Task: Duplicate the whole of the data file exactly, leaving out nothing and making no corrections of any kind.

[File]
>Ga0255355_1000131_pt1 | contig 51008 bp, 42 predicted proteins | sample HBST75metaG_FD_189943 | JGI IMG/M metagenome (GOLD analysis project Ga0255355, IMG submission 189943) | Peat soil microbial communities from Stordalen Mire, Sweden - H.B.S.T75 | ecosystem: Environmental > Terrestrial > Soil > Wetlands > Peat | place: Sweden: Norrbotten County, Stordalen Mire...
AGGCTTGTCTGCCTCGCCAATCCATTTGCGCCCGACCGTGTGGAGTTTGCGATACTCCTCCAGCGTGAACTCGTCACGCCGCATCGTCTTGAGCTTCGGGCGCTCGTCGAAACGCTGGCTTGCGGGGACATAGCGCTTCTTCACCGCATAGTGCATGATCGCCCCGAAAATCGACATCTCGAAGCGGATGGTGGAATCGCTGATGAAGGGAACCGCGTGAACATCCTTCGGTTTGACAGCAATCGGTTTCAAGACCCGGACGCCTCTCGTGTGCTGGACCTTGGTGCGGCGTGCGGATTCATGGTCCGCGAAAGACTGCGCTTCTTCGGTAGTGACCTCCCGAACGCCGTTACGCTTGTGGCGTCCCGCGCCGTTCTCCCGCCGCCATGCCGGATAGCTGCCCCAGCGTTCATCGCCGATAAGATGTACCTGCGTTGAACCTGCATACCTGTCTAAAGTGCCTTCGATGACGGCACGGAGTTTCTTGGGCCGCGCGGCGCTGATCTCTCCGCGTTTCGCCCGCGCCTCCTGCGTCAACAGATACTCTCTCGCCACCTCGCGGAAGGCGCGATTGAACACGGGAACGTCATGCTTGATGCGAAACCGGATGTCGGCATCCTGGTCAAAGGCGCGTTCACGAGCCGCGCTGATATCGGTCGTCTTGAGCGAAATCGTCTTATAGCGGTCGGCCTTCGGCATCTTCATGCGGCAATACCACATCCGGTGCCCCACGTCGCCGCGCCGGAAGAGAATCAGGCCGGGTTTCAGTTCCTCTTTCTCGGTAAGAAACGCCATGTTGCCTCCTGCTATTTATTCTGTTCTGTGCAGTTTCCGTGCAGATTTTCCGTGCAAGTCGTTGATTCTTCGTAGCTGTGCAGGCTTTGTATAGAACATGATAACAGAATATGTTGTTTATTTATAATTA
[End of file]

>Ga0255355_1000131_pt1 | contig 51008 bp, 42 predicted proteins | sample HBST75metaG_FD_189943 | JGI IMG/M metagenome (GOLD analysis project Ga0255355, IMG submission 189943) | Peat soil microbial communities from Stordalen Mire, Sweden - H.B.S.T75 | ecosystem: Environmental > Terrestrial > Soil > Wetlands > Peat | place: Sweden: Norrbotten County, Stordalen Mire...
AGGCTTGTCTGCCTCGCCAATCCATTTGCGCCCGACCGTGTGGAGTTTGCGATACTCCTCCAGCGTGAACTCGTCACGCCGCATCGTCTTGAGCTTCGGGCGCTCGTCGAAACGCTGGCTTGCGGGGACATAGCGCTTCTTCACCGCATAGTGCATGATCGCCCCGAAAATCGACATCTCGAAGCGGATGGTGGAATCGCTGATGAAGGGAACCGCGTGAACATCCTTCGGTTTGACAGCAATCGGTTTCAAGACCCGGACGCCTCTCGTGTGCTGGACCTTGGTGCGGCGTGCGGATTCATGGTCCGCGAAAGACTGCGCTTCTTCGGTAGTGACCTCCCGAACGCCGTTACGCTTGTGGCGTCCCGCGCCGTTCTCCCGCCGCCATGCCGGATAGCTGCCCCAGCGTTCATCGCCGATAAGATGTACCTGCGTTGAACCTGCATACCTGTCTAAAGTGCCTTCGATGACGGCACGGAGTTTCTTGGGCCGCGCGGCGCTGATCTCTCCGCGTTTCGCCCGCGCCTCCTGCGTCAACAGATACTCTCTCGCCACCTCGCGGAAGGCGCGATTGAACACGGGAACGTCATGCTTGATGCGAAACCGGATGTCGGCATCCTGGTCAAAGGCGCGTTCACGAGCCGCGCTGATATCGGTCGTCTTGAGCGAAATCGTCTTATAGCGGTCGGCCTTCGGCATCTTCATGCGGCAATACCACATCCGGTGCCCCACGTCGCCGCGCCGGAAGAGAATCAGGCCGGGTTTCAGTTCCTCTTTCTCGGTAAGAAACGCCATGTTGCCTCCTGCTATTTATTCTGTTCTGTGCAGTTTCCGTGCAGATTTTCCGTGCAAGTCGTTGATTCTTCGTAGCTGTGCAGGCTTTGTATAGAACATGATAACAGAATATGTTGTTTATTTATAATTA